Well, no, but . . . you look around and see that not everyone dresses like Jungle Jim. He would be the lead character in films on the 5 o’clock movie that gave you reason to go back outside and try keeping the Hula Hoop going for 100 loops. The only thing worse would be a rerun of Peter Lorre in another Mr. Moto movie. Jungle Jim movies were a waste of film and Johnny Weissmuller,  who happily showed up more often at 5 swinging from grape vines and calling wild animals to his aid.

Jungle Jim wear is a lot more practical though than Tarzan’s loin cloth. But if you aren’t in the jungle or on safari and you dress like it, are you exhibiting nerd behavior?

These are questions that give us a break from should our president wear a pants suit and delete emails or wear a red tie and force his way into women’s pants suits.

On Arkansas’ Buffalo River in 2016.

So let’s say you paddle down a river and you are dressed like Jungle Jim floating the Limpopo — life jacket, quick-dry shirt and pants (with BIG pockets and lots of them), neoprene booties and river sandals. Tent, freeze-dried food, sleeping bag, water bladders all secured behind your seat. Suddenly you are in the middle of floaters hardly dressed at all — bikini-clad women, men in bathing suits, all stretched across inner tubes, toting radios and towing floating coolers. The party seems to go on forever and you, Mr. Moto Nerd, are way overdressed.

The biker on the right has bad B.O.

Kinda like bike riding. Most American bicyclists dress the same whether they are riding 100 miles or going down the street to the post office. They show up in all kinds of places — the post office for instance — looking like they’re stopping by for a drug test or blood transfusion before the next leg of the tour. And, Mr. Skinny Pants Moto, you’ve got B.O.

Of course there are times when unusual dress is appropriate. The croquet court would be one where one should never neglect wearing whites (Captain of the Yacht, you are welcome here!).

Cherry Blossom Croquet Tournament, 2016, Oxford, Georgia.

Time behind the barbecue? A ridiculous apron is a must.

Hope we never find out.

But these are special occasions where we all agree to be a little weird. If we all dress the same, then we can’t be nerds, right? Not necessarily, as Amazon workers prove daily in the streets of Seattle.

So perhaps this is a question that should be left for quieter times so that we can rejoin the ranks of fellow citizens either packing their bags for their trip to Canada Nov. 9 or stirring up a pot of tar and feathers for dressing up the losers.

It’s been a great year, with lots of fun activities with good friends, and I’ve enjoyed bringing you this silly review of those activities. America seems pretty great to me, and I know I am fortunate to be in a position where I can say that. Whatever we do on Nov. 8, I’m hoping it’s for the best for all of us, no matter how we are dressed, how we look, vote or pray. I also hope it is good for Earth, this place we call home and yet don’t pick up after ourselves. We need to do better.


Til then, anyone know where I can get a hat like Jungle Jim’s — with a big pocket in the back?



On doing barbecue in England

A Manhattan in a bottle. This may have taken the sting out of eating barbecue in England.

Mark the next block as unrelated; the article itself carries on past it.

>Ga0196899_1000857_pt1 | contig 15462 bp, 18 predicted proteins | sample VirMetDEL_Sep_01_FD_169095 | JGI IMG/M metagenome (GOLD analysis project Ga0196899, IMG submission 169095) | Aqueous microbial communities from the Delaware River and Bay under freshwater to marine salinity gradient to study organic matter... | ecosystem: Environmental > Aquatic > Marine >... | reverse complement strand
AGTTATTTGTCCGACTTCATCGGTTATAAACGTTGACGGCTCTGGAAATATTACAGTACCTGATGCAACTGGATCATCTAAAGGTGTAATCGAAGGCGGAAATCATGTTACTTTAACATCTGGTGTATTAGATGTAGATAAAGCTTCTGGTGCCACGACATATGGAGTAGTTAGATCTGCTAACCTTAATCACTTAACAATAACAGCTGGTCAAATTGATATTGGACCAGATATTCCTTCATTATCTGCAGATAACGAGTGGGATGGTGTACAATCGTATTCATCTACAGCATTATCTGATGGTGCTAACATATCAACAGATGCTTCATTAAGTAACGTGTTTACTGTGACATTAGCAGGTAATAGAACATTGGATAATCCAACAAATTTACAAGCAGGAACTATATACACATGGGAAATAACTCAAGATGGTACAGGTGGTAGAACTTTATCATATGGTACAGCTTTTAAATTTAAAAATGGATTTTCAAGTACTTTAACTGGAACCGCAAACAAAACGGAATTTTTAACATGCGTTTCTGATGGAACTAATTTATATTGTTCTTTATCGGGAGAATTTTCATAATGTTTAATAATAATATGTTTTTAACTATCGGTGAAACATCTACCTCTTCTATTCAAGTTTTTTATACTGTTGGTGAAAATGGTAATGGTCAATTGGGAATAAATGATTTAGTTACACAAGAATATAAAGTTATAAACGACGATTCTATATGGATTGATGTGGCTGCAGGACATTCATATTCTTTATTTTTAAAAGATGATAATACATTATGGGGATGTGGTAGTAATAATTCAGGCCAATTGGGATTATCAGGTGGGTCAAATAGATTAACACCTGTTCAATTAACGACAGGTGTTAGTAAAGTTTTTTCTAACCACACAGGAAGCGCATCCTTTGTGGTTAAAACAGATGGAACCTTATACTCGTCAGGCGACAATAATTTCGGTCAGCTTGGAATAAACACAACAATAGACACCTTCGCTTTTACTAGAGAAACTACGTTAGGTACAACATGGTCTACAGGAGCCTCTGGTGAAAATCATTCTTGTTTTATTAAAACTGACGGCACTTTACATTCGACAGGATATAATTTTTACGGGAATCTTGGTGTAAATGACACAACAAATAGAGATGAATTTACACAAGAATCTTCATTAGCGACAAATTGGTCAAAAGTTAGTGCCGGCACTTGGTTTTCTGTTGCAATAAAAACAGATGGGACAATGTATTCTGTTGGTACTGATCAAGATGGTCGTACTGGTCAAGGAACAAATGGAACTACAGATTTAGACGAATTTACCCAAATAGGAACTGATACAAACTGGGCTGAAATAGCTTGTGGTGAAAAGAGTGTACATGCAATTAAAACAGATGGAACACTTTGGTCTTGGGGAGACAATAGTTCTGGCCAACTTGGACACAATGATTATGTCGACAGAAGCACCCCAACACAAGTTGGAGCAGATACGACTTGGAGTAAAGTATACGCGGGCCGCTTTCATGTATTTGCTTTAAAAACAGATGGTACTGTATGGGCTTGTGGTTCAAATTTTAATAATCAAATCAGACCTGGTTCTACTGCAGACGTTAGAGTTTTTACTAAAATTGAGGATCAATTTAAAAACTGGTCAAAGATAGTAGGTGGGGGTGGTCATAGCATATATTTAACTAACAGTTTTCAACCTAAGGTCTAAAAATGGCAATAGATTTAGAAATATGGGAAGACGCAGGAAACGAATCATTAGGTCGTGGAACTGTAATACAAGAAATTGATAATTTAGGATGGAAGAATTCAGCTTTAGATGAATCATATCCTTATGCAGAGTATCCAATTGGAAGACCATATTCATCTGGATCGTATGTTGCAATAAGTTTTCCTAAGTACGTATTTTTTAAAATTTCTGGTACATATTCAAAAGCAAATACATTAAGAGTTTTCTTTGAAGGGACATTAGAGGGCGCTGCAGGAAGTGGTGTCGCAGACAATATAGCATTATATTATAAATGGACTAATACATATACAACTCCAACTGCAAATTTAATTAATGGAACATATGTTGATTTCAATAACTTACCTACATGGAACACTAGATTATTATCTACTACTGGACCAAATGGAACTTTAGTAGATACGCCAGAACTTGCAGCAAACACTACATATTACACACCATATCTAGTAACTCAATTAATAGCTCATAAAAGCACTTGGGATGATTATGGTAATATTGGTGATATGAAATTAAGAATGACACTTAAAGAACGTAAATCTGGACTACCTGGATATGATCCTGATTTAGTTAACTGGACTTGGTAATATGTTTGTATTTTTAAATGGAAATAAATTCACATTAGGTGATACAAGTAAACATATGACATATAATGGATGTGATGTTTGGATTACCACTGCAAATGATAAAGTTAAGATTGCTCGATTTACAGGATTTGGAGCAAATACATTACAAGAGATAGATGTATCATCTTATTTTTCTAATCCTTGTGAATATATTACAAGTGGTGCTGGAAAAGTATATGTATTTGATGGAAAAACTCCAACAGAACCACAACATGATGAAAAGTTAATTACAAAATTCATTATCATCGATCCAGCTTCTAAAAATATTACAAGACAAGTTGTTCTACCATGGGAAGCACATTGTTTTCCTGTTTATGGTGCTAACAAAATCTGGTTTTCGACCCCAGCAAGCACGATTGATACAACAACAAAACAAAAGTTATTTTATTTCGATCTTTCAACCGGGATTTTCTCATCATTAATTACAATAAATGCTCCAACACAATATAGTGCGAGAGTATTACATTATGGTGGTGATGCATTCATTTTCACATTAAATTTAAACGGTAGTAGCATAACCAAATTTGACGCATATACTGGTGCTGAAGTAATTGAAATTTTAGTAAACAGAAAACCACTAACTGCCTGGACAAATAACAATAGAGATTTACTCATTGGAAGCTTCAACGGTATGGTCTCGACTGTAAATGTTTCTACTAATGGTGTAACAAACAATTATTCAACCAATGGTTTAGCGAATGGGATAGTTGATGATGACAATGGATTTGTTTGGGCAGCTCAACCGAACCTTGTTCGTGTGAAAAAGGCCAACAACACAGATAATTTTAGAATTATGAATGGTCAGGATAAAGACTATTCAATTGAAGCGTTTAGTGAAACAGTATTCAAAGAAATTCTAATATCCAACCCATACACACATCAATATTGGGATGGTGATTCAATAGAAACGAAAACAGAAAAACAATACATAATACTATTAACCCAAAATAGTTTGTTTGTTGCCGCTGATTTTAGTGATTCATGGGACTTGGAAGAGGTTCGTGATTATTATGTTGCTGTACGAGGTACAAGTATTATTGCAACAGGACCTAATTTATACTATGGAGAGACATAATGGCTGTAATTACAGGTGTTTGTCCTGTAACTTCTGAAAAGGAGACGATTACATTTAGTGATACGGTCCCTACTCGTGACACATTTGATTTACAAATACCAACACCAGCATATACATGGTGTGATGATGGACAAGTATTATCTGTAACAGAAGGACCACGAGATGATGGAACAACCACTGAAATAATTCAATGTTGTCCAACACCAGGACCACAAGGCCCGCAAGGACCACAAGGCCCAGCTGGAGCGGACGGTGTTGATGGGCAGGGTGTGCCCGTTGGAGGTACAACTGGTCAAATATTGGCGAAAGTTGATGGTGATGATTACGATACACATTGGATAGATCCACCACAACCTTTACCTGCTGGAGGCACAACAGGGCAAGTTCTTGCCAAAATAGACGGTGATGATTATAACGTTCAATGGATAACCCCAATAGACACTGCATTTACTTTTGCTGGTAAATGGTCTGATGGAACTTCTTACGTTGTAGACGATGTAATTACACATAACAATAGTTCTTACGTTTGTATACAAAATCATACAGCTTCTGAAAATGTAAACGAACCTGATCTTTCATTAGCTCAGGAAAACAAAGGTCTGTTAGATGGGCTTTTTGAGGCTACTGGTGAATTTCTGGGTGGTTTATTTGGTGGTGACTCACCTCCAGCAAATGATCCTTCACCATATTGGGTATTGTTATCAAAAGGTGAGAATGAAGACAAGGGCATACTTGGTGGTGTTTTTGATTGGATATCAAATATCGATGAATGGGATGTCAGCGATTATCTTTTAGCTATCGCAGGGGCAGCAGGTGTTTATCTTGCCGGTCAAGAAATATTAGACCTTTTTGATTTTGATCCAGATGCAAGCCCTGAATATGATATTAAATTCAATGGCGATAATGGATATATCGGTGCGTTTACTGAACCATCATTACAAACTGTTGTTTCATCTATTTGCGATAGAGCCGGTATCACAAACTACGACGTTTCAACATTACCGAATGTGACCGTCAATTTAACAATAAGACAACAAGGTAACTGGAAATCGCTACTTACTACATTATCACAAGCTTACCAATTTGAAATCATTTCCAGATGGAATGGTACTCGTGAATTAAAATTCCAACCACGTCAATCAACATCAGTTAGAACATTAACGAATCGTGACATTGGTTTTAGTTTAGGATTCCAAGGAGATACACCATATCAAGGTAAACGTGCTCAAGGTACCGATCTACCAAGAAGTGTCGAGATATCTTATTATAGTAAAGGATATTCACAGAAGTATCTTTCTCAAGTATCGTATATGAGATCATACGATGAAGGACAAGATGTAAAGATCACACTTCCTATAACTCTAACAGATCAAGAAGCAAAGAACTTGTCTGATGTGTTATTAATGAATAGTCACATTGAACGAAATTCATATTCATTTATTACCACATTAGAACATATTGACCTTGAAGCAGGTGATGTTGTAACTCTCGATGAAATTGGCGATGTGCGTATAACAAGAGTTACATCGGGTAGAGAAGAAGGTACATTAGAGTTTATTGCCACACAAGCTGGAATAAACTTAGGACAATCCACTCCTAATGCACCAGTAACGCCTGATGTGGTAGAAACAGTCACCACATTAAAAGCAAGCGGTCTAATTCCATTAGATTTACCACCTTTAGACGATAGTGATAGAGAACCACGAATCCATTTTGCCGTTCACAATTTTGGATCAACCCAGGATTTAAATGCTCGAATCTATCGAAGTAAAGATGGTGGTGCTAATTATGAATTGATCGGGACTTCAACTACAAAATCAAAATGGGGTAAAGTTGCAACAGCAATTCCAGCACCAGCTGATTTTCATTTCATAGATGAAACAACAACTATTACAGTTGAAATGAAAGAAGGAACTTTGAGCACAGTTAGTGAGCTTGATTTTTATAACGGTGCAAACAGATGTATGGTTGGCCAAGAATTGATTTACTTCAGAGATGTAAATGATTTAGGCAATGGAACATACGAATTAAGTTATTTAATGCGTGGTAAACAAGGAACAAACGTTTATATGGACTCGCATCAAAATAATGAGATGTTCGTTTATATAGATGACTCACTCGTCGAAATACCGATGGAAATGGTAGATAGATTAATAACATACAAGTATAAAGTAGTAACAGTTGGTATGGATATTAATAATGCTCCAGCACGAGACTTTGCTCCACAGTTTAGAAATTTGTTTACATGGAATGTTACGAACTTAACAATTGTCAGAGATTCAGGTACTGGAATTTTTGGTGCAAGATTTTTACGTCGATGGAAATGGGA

A Manhattan in a bottle. This may have taken the sting out of eating barbecue in England.

They laughed when told there was a recommended barbecue place in Leeds, England, but hunger drove them to seek it out. However, they held me responsible if it turned out to be worst than cold mushy peas.

Kathy is especially upset when forced to eat American food in foreign places. Still thrown up to me is the worst desecration (in her mind) of all time: Eating in a McDonald’s on the Champs Elysees in Paris.

“We’re in Paris, for God’s Sake,” she cried — and has ever after and that atrocity (in her mind) happened back in 1992. No matter that we had hungry, crying children to feed: “We’re in Paris, for God’s sake.”

So asking her to eat American barbecue in England was a tough sell. Plus, we had to wait to get into Red’s True Barbecue. “This better be worth the wait. You’re never picking another restaurant again if this turns out to be awful.”

The Corn Exchange in Leeds is now filled with shops.
The Corn Exchange in Leeds is now filled with shops.

So the five of us (we are now traveling with Dave, Tina and Ben Carpenter) moseyed around the Corn Exchange next to Red’s until it came time to face the music (American rock ‘n’ roll) at Red’s.

A Manhattan served in a bottle smoothed the way for Kathy. A huge selection on the menu meant something for everyone. I chose “The Sleepy James.” It was the special developed after Red’s 2014 pilgrimage to the American South. They go each year and bring back something new to share with Leeds.

The Sleepy James comes from the Dodge Gas Station in Memphis, Tenn., and is named for a near toothless wanderer near the place. “Sleepy” rambled on about drinking moonshine since he was five but started making sense when the talk turned to techniques for smoking meat and fixing barbecue.

The Sleepy James involved waffles, barbecued chicken, bacon and greens. It was delicious. In fact, it was all delicious, according to my four sticky-fingered traveling partners.

I might get to pick a restaurant again.

Dave and John at Red's True Barbecue in Leeds, England.
Dave and John at Red’s True Barbecue in Leeds, England.